void setup() {
  // initialize the LED pin as an output:
  pinMode(ledPin, OUTPUT);
  // initialize the pushbutton pin as an input:
  pinMode(buttonPin, INPUT);
}

void loop() {
  // read the state of the pushbutton value:
  buttonState = digitalRead(buttonPin);

  // check if the pushbutton is pressed. If it is, the buttonState is HIGH:
  if (buttonState == HIGH) {
    // turn LED off:
    digitalWrite(ledPin, LOW);
  } else {
    // turn LED on
    digitalWrite(ledPin, HIGH);
  }
}
--------------------------------------------------------------------------------------------------
2.) Blinking LED

/*
  Blink Button

  Turns on and off an LED connected to digital pin 13,
  3 times when pressing a pushbutton attached to pin 2.
  
*/

// constants won't change. They're used here to set pin numbers:
const int buttonPin = 4;     // the number of the pushbutton pin
const int ledPin =  11;      // the number of the LED pin

// variables will change:
int buttonState = 0;         // variable for reading the pushbutton status

void setup() {
  // initialize the LED pin as an output:
  pinMode(ledPin, OUTPUT);
  // initialize the pushbutton pin as an input:
  pinMode(buttonPin, INPUT);
}

void loop() {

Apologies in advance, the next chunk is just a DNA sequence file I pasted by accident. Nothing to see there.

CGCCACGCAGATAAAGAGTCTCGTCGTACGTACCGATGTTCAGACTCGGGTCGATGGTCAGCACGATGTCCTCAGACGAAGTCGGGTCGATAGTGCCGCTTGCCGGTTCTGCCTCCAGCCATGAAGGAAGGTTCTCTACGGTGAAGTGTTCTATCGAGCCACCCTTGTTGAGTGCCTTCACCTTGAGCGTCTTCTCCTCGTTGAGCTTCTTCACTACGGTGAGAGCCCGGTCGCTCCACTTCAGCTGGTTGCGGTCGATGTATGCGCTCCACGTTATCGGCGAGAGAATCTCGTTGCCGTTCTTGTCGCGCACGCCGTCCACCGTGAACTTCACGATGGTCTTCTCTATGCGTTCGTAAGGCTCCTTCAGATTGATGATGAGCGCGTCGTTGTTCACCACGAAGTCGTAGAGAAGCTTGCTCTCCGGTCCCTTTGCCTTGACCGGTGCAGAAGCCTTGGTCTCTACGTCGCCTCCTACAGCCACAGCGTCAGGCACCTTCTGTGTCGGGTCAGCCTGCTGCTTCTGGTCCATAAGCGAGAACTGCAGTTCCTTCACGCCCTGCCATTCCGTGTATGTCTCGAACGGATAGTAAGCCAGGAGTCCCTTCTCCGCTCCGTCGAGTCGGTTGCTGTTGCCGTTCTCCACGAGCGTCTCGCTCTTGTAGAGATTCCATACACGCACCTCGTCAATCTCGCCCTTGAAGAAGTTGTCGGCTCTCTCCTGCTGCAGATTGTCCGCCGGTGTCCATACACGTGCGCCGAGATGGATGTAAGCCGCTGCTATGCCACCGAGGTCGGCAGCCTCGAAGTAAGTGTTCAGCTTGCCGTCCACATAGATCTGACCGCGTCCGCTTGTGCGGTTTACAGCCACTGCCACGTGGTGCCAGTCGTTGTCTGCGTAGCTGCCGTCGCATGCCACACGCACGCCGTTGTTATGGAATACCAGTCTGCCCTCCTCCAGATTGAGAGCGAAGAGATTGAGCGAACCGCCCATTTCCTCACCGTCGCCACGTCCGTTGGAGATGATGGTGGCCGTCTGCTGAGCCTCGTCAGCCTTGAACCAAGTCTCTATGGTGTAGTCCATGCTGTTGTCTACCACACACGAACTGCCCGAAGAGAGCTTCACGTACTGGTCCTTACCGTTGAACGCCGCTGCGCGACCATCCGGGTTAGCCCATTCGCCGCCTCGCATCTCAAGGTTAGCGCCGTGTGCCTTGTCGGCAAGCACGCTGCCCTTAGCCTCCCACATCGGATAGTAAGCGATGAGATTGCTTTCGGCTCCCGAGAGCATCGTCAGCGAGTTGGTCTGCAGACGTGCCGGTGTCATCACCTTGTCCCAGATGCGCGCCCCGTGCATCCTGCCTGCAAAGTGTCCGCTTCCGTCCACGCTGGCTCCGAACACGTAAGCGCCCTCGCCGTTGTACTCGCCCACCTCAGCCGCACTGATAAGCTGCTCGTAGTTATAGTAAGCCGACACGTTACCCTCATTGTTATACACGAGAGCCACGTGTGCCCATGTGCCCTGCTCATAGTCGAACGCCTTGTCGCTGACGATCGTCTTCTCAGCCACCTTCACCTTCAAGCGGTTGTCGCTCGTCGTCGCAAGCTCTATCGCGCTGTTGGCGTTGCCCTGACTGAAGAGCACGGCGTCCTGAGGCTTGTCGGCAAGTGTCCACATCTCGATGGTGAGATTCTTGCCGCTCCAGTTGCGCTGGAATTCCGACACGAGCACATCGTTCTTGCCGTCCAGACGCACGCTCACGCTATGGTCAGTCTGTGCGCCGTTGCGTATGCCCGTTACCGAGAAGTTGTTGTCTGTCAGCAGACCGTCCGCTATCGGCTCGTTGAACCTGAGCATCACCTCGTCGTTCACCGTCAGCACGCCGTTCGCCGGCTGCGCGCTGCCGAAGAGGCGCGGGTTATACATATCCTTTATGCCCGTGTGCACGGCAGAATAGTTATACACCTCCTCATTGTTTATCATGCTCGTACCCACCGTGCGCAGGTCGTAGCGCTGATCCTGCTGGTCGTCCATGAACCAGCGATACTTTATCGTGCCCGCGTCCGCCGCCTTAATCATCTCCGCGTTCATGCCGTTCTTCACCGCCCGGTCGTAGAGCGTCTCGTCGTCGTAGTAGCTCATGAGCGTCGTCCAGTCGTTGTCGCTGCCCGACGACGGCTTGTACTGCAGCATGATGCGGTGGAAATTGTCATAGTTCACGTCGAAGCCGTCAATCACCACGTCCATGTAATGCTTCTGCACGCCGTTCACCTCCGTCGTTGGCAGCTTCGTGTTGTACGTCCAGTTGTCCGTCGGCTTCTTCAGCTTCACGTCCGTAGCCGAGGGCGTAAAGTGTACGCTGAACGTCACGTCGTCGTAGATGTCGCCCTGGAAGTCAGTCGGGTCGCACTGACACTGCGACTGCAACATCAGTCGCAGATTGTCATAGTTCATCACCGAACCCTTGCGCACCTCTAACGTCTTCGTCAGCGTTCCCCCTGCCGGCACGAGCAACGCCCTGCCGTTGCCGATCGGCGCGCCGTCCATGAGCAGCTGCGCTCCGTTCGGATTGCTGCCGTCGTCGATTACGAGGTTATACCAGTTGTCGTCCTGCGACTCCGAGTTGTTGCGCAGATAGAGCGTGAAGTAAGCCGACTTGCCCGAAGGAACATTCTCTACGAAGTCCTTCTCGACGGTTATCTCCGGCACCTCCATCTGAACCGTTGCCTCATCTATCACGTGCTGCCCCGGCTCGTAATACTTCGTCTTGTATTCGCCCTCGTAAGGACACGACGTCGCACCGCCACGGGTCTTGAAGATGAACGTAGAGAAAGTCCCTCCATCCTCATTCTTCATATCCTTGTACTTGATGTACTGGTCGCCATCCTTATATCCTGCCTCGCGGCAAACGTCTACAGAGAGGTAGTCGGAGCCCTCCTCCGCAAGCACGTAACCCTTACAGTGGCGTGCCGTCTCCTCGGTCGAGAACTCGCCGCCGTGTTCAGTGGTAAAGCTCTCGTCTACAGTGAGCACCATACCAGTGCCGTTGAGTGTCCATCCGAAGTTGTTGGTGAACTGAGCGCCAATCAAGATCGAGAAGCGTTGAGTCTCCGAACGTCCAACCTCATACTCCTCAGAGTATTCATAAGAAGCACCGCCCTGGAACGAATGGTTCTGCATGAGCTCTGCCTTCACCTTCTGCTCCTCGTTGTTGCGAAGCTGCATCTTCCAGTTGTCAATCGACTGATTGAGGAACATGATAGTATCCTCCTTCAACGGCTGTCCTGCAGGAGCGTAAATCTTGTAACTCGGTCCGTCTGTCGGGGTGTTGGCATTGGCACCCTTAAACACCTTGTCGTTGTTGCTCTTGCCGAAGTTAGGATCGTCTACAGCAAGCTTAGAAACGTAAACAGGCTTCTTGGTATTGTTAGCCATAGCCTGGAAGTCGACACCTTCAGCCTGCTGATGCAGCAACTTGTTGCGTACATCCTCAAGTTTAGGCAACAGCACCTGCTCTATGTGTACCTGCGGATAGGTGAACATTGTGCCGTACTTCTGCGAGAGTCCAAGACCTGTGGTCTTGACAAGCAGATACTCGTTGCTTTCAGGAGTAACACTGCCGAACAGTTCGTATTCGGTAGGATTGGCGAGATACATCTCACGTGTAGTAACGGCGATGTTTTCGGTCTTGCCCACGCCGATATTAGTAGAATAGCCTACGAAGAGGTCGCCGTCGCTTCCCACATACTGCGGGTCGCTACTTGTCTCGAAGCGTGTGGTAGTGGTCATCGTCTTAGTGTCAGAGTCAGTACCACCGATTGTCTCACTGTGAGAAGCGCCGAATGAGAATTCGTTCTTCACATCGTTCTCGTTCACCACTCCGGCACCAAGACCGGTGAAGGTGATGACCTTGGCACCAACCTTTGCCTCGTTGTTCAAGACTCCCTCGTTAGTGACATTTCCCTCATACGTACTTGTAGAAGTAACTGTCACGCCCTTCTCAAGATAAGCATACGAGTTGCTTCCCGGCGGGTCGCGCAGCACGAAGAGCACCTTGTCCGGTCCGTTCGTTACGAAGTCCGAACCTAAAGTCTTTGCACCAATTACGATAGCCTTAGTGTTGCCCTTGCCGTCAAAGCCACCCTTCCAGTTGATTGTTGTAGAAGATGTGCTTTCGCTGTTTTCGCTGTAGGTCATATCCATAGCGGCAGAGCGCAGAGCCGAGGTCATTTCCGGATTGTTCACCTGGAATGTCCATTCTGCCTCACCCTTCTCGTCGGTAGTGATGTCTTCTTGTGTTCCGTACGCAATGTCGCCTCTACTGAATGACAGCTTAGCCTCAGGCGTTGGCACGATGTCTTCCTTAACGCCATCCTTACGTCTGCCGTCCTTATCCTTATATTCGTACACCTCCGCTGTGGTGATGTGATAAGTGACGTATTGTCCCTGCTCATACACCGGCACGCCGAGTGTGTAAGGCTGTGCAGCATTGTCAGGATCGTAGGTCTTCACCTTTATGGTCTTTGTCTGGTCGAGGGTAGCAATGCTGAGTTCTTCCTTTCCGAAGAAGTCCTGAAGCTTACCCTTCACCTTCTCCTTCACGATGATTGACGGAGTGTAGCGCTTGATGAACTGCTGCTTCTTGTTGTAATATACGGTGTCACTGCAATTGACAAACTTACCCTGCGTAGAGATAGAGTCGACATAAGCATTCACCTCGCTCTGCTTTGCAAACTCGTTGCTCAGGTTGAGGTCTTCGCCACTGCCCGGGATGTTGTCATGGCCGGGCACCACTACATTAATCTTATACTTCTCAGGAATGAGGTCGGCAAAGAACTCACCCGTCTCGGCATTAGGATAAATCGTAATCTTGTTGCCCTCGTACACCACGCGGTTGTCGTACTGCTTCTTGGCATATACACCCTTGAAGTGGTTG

// read the state of the pus
hbutton value:
  buttonState = digitalRead(buttonPin);

  // check if the pushbutton is pressed. If it is, the buttonState is HIGH:
  if (buttonState == HIGH) {
    // turn LED on:
    digitalWrite(ledPin, LOW);
  } else {
    // turn LED off:
    for (int i=0; i <= 3; i++){
    digitalWrite(ledPin, HIGH);   // turn the LED on (HIGH is the voltage level)
    delay(1000);                       // wait for a second
    digitalWrite(ledPin, LOW);    // turn the LED off by making the voltage LOW
    delay(1000);
    }
  }
}
--------------------------------------------------------------------------------------------------
3.) Fading LED

/*
  Fade LED

  Fades an LED connected to digital pin 11
  
*/

// constants won't change. They're used here to set pin numbers:
const int buttonPin = 4;     // the number of the pushbutton pin
const int ledPin =  11;      // the number of the LED pin
int brightness = 0;    // how bright the LED is
int fadeAmount = 5;    // how many points to fade the LED by

// variables will change:
int buttonState = 0;         // variable for reading the pushbutton status

void setup() {
  // initialize the LED pin as an output:
  pinMode(ledPin, OUTPUT);
  // initialize the pushbutton pin as an input:
  pinMode(buttonPin, INPUT);
}

void loop() {
  // read the state of the pushbutton value:
  buttonState = digitalRead(buttonPin);

  // check if the pushbutton is pressed. If it is, the buttonState is HIGH:
  if (buttonState == HIGH) {
    // turn LED off:
    digitalWrite(ledPin, LOW);
  } else {
    // turn LED on and fade:
    // set the brightness of pin 9:
  analogWrite(ledPin, brightness);

  // change the brightness for next time through the loop:
  brightness = brightness + fadeAmount;

  // reverse the direction of the fading at the ends of the fade:
  if (brightness <= 0 || brightness >= 255) {